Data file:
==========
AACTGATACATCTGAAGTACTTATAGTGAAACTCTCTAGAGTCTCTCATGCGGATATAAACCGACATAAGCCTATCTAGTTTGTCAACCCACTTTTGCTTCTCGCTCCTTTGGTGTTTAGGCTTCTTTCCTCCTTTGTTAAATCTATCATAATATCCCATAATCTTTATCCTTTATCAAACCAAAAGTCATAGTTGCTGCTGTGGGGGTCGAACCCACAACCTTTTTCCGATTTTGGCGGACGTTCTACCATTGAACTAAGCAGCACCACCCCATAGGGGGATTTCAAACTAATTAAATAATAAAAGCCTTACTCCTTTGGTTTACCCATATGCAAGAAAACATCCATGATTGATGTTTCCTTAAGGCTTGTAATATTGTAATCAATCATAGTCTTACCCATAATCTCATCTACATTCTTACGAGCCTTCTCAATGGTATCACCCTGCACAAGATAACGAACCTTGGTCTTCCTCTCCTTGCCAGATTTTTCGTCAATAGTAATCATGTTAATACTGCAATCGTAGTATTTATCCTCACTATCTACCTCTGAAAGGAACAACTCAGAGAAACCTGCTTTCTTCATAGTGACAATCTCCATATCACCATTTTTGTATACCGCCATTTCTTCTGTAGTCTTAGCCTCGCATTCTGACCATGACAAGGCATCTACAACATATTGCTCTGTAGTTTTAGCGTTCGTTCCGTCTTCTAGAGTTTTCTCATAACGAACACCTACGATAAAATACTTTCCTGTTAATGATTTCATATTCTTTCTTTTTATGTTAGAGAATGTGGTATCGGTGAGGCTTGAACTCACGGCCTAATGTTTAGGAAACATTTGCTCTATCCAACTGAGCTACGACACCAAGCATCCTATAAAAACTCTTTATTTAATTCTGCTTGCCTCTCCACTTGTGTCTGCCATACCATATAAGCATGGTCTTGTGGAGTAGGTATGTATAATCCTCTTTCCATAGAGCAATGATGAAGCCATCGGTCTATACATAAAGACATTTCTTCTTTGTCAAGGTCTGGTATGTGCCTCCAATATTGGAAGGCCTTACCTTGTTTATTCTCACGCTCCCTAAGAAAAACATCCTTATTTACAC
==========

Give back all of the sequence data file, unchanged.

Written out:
AACTGATACATCTGAAGTACTTATAGTGAAACTCTCTAGAGTCTCTCATGCGGATATAAACCGACATAAGCCTATCTAGTTTGTCAACCCACTTTTGCTTCTCGCTCCTTTGGTGTTTAGGCTTCTTTCCTCCTTTGTTAAATCTATCATAATATCCCATAATCTTTATCCTTTATCAAACCAAAAGTCATAGTTGCTGCTGTGGGGGTCGAACCCACAACCTTTTTCCGATTTTGGCGGACGTTCTACCATTGAACTAAGCAGCACCACCCCATAGGGGGATTTCAAACTAATTAAATAATAAAAGCCTTACTCCTTTGGTTTACCCATATGCAAGAAAACATCCATGATTGATGTTTCCTTAAGGCTTGTAATATTGTAATCAATCATAGTCTTACCCATAATCTCATCTACATTCTTACGAGCCTTCTCAATGGTATCACCCTGCACAAGATAACGAACCTTGGTCTTCCTCTCCTTGCCAGATTTTTCGTCAATAGTAATCATGTTAATACTGCAATCGTAGTATTTATCCTCACTATCTACCTCTGAAAGGAACAACTCAGAGAAACCTGCTTTCTTCATAGTGACAATCTCCATATCACCATTTTTGTATACCGCCATTTCTTCTGTAGTCTTAGCCTCGCATTCTGACCATGACAAGGCATCTACAACATATTGCTCTGTAGTTTTAGCGTTCGTTCCGTCTTCTAGAGTTTTCTCATAACGAACACCTACGATAAAATACTTTCCTGTTAATGATTTCATATTCTTTCTTTTTATGTTAGAGAATGTGGTATCGGTGAGGCTTGAACTCACGGCCTAATGTTTAGGAAACATTTGCTCTATCCAACTGAGCTACGACACCAAGCATCCTATAAAAACTCTTTATTTAATTCTGCTTGCCTCTCCACTTGTGTCTGCCATACCATATAAGCATGGTCTTGTGGAGTAGGTATGTATAATCCTCTTTCCATAGAGCAATGATGAAGCCATCGGTCTATACATAAAGACATTTCTTCTTTGTCAAGGTCTGGTATGTGCCTCCAATATTGGAAGGCCTTACCTTGTTTATTCTCACGCTCCCTAAGAAAAACATCCTTATTTACAC